A “perfect storm” is currently brewing. A variety of crises, such as the increase in greenhouse gases or the extinction of species. We must be prepared to use all the tools to improve the situation. We can change something through taxes: what has the least negative impact on the environment, produces the least amount of greenhouse gases and is also the healthiest should have the best conditions. That means: reduced VAT on vegetables, fruits and legumes. This applies to everyone in the country, of course we also have an eye on the financially weak, especially as we are launching comprehensive change through a food strategy by the federal government.
Corona, war and inflation factors are also mentioned in the “perfect storm”. Doesn’t another point have a far greater influence on the world supply situation: ever-increasing population growth?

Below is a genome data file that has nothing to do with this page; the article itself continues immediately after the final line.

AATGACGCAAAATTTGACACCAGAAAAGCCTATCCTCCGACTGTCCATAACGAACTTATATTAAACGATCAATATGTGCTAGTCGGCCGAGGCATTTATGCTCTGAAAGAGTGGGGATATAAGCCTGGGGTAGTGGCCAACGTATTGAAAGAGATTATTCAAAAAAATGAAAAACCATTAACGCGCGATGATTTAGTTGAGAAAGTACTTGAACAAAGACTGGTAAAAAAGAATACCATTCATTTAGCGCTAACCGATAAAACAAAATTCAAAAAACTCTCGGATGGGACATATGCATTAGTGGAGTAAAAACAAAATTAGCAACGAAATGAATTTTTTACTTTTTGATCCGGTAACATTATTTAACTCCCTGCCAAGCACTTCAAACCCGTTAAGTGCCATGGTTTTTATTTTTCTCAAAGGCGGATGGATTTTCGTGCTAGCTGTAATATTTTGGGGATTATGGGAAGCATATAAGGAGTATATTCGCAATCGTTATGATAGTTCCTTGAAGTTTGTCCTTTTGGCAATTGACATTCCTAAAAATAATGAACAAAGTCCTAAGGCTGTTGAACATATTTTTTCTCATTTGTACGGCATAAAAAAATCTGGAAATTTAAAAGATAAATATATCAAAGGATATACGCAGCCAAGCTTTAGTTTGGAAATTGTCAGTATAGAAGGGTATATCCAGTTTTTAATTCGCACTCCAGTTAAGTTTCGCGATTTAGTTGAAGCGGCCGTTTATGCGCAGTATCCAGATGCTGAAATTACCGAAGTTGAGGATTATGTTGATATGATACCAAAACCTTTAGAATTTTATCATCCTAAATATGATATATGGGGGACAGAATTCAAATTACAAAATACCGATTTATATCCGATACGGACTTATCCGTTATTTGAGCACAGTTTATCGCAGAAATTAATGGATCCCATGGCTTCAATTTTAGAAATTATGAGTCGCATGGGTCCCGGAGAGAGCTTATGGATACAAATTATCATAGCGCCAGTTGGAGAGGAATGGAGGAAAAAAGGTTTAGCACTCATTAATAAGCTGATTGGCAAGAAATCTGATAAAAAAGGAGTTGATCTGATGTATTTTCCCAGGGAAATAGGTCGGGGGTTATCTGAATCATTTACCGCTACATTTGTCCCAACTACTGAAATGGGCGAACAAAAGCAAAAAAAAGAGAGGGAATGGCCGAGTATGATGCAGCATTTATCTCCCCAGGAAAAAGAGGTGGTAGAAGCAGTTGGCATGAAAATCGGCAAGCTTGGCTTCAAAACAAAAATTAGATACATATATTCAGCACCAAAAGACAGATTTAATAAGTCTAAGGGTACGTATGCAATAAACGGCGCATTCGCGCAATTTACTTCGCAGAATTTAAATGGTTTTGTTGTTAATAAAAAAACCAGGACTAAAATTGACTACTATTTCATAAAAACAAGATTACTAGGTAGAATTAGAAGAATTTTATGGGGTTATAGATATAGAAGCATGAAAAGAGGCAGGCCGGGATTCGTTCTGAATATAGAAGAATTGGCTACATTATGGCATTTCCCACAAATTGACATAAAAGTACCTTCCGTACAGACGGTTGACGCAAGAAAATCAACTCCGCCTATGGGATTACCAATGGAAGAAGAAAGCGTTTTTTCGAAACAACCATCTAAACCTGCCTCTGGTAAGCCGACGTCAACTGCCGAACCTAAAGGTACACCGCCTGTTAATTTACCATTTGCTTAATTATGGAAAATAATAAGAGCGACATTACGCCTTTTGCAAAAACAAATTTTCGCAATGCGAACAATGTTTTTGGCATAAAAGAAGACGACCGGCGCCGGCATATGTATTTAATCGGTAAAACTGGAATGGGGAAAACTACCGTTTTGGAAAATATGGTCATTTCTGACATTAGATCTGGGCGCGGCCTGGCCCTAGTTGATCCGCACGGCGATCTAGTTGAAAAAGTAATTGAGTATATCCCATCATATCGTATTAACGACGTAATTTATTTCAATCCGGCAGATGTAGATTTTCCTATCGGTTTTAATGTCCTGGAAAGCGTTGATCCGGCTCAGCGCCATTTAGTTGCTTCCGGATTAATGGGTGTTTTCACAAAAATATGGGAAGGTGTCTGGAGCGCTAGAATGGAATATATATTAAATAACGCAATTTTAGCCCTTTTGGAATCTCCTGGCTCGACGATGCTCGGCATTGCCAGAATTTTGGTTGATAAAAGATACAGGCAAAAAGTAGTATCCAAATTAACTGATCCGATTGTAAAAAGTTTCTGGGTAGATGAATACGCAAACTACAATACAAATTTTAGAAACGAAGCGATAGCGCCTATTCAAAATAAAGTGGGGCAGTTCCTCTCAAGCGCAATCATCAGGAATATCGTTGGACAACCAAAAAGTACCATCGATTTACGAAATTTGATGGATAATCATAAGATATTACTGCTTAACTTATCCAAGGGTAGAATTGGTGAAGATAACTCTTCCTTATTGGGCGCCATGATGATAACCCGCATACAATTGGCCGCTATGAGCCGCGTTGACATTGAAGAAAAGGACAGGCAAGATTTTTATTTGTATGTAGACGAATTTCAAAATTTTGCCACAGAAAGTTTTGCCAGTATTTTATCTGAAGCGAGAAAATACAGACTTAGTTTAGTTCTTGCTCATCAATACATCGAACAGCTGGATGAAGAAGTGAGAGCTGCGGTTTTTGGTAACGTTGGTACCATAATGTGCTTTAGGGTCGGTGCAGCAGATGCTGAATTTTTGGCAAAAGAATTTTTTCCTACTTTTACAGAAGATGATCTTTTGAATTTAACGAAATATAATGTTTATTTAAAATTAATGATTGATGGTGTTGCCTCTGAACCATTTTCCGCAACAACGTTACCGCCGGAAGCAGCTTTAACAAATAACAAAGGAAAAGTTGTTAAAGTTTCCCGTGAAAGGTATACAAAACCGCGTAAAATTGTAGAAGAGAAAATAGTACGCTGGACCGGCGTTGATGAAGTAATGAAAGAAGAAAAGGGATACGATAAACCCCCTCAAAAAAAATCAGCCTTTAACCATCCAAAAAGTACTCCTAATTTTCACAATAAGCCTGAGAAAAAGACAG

There is enough food for everyone. It is a question of distribution. Unfortunately, we have been hungry on earth for a long time. But that is the result of the past and has nothing to do with population growth. It is due to deficits throughout the global food system. In the not too distant future, when women historians study our times, they will throw up their hands and wonder why humanity has done it all so unintelligently. Although in reality she knew how to produce more fairly and sustainably.
Interview: Andreas Schmid